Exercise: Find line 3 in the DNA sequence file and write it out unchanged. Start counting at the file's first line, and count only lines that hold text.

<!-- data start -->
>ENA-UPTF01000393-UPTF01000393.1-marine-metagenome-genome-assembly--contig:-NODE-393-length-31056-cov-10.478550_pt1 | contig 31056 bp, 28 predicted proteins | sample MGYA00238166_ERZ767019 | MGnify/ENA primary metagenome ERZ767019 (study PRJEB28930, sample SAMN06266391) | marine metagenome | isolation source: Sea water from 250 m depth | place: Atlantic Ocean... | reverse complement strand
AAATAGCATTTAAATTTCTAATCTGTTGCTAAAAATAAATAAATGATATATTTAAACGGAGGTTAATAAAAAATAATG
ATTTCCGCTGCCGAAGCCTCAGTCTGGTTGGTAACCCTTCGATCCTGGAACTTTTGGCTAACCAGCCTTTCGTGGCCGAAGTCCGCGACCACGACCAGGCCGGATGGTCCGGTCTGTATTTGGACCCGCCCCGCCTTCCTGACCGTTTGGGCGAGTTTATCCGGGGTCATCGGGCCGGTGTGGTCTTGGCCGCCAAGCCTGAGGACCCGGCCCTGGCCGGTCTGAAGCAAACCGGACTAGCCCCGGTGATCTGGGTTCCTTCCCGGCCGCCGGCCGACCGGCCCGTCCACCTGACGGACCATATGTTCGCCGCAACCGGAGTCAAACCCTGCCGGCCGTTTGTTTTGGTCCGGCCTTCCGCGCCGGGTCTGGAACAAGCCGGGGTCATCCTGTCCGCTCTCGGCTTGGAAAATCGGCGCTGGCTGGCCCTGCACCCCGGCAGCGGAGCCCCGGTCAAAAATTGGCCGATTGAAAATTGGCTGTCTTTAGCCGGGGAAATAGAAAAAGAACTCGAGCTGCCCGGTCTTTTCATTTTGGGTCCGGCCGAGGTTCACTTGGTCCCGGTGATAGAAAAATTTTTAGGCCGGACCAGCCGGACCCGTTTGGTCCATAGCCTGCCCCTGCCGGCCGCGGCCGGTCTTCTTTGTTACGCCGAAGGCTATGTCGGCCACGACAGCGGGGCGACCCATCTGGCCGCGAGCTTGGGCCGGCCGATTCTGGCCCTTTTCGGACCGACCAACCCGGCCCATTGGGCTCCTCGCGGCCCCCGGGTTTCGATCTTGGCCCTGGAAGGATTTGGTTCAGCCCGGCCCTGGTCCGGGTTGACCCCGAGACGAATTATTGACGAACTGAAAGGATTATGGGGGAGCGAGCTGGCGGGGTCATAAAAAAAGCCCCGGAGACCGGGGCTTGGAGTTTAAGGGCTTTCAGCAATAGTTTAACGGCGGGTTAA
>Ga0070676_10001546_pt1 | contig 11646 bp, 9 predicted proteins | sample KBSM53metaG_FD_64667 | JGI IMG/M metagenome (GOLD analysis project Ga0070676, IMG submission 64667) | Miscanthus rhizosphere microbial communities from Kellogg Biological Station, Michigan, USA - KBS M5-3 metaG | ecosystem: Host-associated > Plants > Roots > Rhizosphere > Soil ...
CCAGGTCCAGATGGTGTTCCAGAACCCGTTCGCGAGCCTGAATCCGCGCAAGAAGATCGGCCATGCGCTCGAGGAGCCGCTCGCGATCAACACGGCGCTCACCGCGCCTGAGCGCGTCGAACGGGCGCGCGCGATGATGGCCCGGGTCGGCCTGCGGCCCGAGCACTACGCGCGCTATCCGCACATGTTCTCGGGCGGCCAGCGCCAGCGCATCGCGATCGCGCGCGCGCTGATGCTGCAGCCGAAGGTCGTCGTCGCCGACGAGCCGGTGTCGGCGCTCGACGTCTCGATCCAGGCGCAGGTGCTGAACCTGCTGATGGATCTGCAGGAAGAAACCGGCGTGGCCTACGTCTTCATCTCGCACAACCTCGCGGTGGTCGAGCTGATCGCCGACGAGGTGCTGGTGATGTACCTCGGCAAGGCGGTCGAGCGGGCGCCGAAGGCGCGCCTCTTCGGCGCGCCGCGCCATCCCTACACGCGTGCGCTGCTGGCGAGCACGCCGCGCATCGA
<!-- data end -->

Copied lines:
ATTTCCGCTGCCGAAGCCTCAGTCTGGTTGGTAACCCTTCGATCCTGGAACTTTTGGCTAACCAGCCTTTCGTGGCCGAAGTCCGCGACCACGACCAGGCCGGATGGTCCGGTCTGTATTTGGACCCGCCCCGCCTTCCTGACCGTTTGGGCGAGTTTATCCGGGGTCATCGGGCCGGTGTGGTCTTGGCCGCCAAGCCTGAGGACCCGGCCCTGGCCGGTCTGAAGCAAACCGGACTAGCCCCGGTGATCTGGGTTCCTTCCCGGCCGCCGGCCGACCGGCCCGTCCACCTGACGGACCATATGTTCGCCGCAACCGGAGTCAAACCCTGCCGGCCGTTTGTTTTGGTCCGGCCTTCCGCGCCGGGTCTGGAACAAGCCGGGGTCATCCTGTCCGCTCTCGGCTTGGAAAATCGGCGCTGGCTGGCCCTGCACCCCGGCAGCGGAGCCCCGGTCAAAAATTGGCCGATTGAAAATTGGCTGTCTTTAGCCGGGGAAATAGAAAAAGAACTCGAGCTGCCCGGTCTTTTCATTTTGGGTCCGGCCGAGGTTCACTTGGTCCCGGTGATAGAAAAATTTTTAGGCCGGACCAGCCGGACCCGTTTGGTCCATAGCCTGCCCCTGCCGGCCGCGGCCGGTCTTCTTTGTTACGCCGAAGGCTATGTCGGCCACGACAGCGGGGCGACCCATCTGGCCGCGAGCTTGGGCCGGCCGATTCTGGCCCTTTTCGGACCGACCAACCCGGCCCATTGGGCTCCTCGCGGCCCCCGGGTTTCGATCTTGGCCCTGGAAGGATTTGGTTCAGCCCGGCCCTGGTCCGGGTTGACCCCGAGACGAATTATTGACGAACTGAAAGGATTATGGGGGAGCGAGCTGGCGGGGTCATAAAAAAAGCCCCGGAGACCGGGGCTTGGAGTTTAAGGGCTTTCAGCAATAGTTTAACGGCGGGTTAA